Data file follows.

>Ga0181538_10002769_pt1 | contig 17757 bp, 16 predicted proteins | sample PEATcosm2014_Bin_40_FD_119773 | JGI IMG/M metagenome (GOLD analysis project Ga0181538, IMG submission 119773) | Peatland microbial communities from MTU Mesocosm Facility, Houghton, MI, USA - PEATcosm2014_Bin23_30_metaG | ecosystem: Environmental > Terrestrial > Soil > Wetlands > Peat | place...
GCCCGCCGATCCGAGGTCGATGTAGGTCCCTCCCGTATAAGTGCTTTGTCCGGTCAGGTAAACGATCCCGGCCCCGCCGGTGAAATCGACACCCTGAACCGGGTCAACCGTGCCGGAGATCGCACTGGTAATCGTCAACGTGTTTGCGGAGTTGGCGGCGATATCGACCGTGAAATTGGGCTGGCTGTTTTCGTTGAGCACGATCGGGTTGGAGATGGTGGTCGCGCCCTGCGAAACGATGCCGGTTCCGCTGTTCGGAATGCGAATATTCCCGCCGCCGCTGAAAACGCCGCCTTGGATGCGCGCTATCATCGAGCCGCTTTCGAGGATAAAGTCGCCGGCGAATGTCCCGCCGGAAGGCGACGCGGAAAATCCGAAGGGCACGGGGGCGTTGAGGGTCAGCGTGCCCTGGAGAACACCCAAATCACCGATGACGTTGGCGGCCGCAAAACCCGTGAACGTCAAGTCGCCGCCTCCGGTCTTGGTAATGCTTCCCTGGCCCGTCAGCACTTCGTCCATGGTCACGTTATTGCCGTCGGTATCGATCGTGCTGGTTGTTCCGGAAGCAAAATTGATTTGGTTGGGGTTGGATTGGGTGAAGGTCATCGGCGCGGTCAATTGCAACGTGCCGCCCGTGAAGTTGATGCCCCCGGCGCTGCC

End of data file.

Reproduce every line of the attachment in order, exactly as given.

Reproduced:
>Ga0181538_10002769_pt1 | contig 17757 bp, 16 predicted proteins | sample PEATcosm2014_Bin_40_FD_119773 | JGI IMG/M metagenome (GOLD analysis project Ga0181538, IMG submission 119773) | Peatland microbial communities from MTU Mesocosm Facility, Houghton, MI, USA - PEATcosm2014_Bin23_30_metaG | ecosystem: Environmental > Terrestrial > Soil > Wetlands > Peat | place...
GCCCGCCGATCCGAGGTCGATGTAGGTCCCTCCCGTATAAGTGCTTTGTCCGGTCAGGTAAACGATCCCGGCCCCGCCGGTGAAATCGACACCCTGAACCGGGTCAACCGTGCCGGAGATCGCACTGGTAATCGTCAACGTGTTTGCGGAGTTGGCGGCGATATCGACCGTGAAATTGGGCTGGCTGTTTTCGTTGAGCACGATCGGGTTGGAGATGGTGGTCGCGCCCTGCGAAACGATGCCGGTTCCGCTGTTCGGAATGCGAATATTCCCGCCGCCGCTGAAAACGCCGCCTTGGATGCGCGCTATCATCGAGCCGCTTTCGAGGATAAAGTCGCCGGCGAATGTCCCGCCGGAAGGCGACGCGGAAAATCCGAAGGGCACGGGGGCGTTGAGGGTCAGCGTGCCCTGGAGAACACCCAAATCACCGATGACGTTGGCGGCCGCAAAACCCGTGAACGTCAAGTCGCCGCCTCCGGTCTTGGTAATGCTTCCCTGGCCCGTCAGCACTTCGTCCATGGTCACGTTATTGCCGTCGGTATCGATCGTGCTGGTTGTTCCGGAAGCAAAATTGATTTGGTTGGGGTTGGATTGGGTGAAGGTCATCGGCGCGGTCAATTGCAACGTGCCGCCCGTGAAGTTGATGCCCCCGGCGCTGCC